Arvo Leo
Born New Zealand, 1981
Lungs of Flowers, 2018
Lungs of Flowers, 2018

In the ocean there exists a type of creature called Xenophora pallidula that collects discarded shells from the ocean floor and cements them into its own shell, camouflaging itself in a sophisticated spiral of spirals. The genus name "Xenophora" translates to "carrier of foreigners" – one large shelter carrying a collection of many smaller shelters. Naturally we could imagine a building like the Rijksakademie as a giant Xenophora shell that entangles a diverse body of foreigners within its spiral, but in this case they exist inside the comfort of the shell rather than on its exterior. But what if a shelter was purposefully built on the outside, on the roof of the building; connected to the overall structure yet more exposed and entangled with the exterior world?
A greenhouse is at once a shelter, a studio, a story, an environment. One moment you have a roof - a surface exposed to sun, wind, rain, and lightning - and then a greenhouse is built upon it. This process encloses a small part of the exterior world with walls and in doing so creates a new interior. Humans are always trying to frame the world, and themselves, with walls and with language. Interiors can be formed slowly or quickly, their borders can sometimes be very slippery, and what one decides to use an inside for differs according to desire and necessity.
Even your own lungs are not really just you - your lungs are temporary shelters for the outside world to spend time in the middle of your being. Interestingly, whether it is night or day, your body decides to keep this space in perpetual night-mode; dark and moist, sunless, a place where bats would love to dwell. So if we imagine smoke entering your lungs as a cloud of tiny flying bats then this helps us to stay connected to the cave; to the idea of shelter, to fire, to warmth, to shadows, and to the nascency of images.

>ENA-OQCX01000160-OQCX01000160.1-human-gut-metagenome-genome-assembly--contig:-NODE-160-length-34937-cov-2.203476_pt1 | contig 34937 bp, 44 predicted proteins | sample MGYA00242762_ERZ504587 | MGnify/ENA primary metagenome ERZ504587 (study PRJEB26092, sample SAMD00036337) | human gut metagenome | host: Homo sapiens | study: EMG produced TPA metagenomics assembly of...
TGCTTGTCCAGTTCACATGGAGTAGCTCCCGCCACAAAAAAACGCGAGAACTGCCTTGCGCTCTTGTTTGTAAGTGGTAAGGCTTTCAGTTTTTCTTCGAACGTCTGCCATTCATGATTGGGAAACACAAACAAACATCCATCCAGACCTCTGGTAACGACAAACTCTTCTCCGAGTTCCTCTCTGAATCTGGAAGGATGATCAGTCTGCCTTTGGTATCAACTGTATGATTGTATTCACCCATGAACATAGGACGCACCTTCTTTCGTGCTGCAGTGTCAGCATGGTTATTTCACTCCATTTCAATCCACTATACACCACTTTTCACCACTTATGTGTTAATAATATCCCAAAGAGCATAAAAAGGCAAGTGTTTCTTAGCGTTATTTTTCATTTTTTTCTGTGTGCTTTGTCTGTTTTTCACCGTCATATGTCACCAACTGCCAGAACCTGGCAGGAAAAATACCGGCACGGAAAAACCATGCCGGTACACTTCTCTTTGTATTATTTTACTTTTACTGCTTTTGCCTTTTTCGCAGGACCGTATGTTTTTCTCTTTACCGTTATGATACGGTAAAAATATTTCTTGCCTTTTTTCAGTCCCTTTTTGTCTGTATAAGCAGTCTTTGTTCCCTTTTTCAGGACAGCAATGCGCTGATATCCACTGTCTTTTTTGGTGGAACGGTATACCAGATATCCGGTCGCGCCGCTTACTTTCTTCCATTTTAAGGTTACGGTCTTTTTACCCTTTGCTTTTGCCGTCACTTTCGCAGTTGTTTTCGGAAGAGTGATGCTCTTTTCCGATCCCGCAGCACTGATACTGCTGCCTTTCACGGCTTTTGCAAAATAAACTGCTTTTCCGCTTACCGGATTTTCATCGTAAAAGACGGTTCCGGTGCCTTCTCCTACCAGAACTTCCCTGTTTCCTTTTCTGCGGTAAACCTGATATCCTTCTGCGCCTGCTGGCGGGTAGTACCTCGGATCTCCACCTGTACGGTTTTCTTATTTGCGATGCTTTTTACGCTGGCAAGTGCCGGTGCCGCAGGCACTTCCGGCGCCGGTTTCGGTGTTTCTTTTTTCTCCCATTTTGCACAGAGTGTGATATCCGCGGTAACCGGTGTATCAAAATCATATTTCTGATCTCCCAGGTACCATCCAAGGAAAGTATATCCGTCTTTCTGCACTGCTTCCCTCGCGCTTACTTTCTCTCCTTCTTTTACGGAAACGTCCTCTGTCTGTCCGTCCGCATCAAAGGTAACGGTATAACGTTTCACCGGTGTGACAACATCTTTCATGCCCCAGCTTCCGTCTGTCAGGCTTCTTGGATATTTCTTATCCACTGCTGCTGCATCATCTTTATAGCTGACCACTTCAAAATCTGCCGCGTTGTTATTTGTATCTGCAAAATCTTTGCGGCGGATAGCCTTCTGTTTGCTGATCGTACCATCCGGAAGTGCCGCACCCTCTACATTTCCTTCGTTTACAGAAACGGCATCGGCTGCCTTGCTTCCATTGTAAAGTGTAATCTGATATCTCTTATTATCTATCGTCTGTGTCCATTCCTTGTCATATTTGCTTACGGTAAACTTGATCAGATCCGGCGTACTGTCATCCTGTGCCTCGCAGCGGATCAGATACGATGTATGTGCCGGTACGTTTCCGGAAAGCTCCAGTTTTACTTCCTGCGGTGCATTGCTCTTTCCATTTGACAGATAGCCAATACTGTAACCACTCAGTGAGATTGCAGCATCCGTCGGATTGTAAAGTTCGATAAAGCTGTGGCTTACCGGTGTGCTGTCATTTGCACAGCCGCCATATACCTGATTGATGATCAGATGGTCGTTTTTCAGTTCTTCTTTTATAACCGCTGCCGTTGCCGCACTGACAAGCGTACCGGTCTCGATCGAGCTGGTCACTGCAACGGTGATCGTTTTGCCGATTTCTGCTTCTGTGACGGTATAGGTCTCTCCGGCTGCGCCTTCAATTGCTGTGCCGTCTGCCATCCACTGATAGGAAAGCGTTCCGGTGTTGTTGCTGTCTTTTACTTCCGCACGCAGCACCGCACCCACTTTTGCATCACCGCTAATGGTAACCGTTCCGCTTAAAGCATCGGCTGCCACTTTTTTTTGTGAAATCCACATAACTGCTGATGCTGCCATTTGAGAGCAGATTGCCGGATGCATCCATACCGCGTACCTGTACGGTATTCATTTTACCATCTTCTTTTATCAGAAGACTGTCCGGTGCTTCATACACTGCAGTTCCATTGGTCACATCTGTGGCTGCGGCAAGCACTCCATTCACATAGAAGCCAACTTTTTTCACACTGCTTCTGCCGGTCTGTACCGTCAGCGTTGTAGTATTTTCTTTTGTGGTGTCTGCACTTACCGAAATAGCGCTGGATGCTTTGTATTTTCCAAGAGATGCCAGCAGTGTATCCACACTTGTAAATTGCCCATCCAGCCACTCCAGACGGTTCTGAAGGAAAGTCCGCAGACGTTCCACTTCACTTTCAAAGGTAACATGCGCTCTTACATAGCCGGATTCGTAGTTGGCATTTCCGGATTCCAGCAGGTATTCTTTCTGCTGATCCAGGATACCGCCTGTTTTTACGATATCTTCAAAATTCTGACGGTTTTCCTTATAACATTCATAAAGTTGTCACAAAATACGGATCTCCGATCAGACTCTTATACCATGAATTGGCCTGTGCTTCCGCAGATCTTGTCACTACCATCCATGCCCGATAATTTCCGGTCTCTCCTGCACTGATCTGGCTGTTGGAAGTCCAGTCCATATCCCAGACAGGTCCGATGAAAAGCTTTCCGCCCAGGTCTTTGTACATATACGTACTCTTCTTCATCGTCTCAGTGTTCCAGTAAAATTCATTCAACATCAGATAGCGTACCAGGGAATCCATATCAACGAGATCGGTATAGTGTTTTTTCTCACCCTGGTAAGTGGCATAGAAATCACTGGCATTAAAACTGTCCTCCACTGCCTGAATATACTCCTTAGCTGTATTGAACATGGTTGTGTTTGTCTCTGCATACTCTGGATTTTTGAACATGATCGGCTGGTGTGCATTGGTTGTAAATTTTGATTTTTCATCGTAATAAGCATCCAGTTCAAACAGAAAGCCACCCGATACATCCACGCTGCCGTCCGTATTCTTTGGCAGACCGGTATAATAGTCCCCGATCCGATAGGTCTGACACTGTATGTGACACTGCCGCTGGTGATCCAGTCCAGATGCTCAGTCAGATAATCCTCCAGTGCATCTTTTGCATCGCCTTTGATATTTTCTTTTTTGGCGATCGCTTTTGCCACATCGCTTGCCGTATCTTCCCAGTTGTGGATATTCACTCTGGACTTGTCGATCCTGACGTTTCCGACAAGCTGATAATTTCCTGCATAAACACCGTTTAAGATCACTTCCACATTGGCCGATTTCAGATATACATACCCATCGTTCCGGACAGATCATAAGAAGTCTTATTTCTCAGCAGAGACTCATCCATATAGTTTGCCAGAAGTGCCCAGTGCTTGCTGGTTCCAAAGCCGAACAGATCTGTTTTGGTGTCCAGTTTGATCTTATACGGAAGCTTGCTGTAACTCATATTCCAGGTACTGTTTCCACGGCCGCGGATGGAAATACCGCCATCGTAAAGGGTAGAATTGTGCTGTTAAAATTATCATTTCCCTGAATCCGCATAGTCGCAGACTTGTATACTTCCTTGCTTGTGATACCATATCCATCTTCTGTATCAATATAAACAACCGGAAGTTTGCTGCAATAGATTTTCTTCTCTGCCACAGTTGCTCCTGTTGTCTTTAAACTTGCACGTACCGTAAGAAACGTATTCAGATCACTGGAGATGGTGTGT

A greenhouse that exists in order to grow cannabis plants is just one way things can go. Most of the time we grow cannabis for its flowers. We enjoy looking at flowers, we enjoy eating certain flowers, and in the case of cannabis, we enjoy smoking its flowers. These flowers are sexual forms grown healthy with sunshine, water, bat guano and seaweed that we eventually transform into smoke so they can circulate within our blood. Unlike images of flowers and sculptures of flowers - that are often made to withstand the erosion of time - cannabis flowers themselves are grown in order to disappear; to be combusted, consumed, and bloom again within our insides.
I can offer you some of these flowers, not because I care about you, but because I care about the flowers. You are just a receptacle for the plant’s own transformation.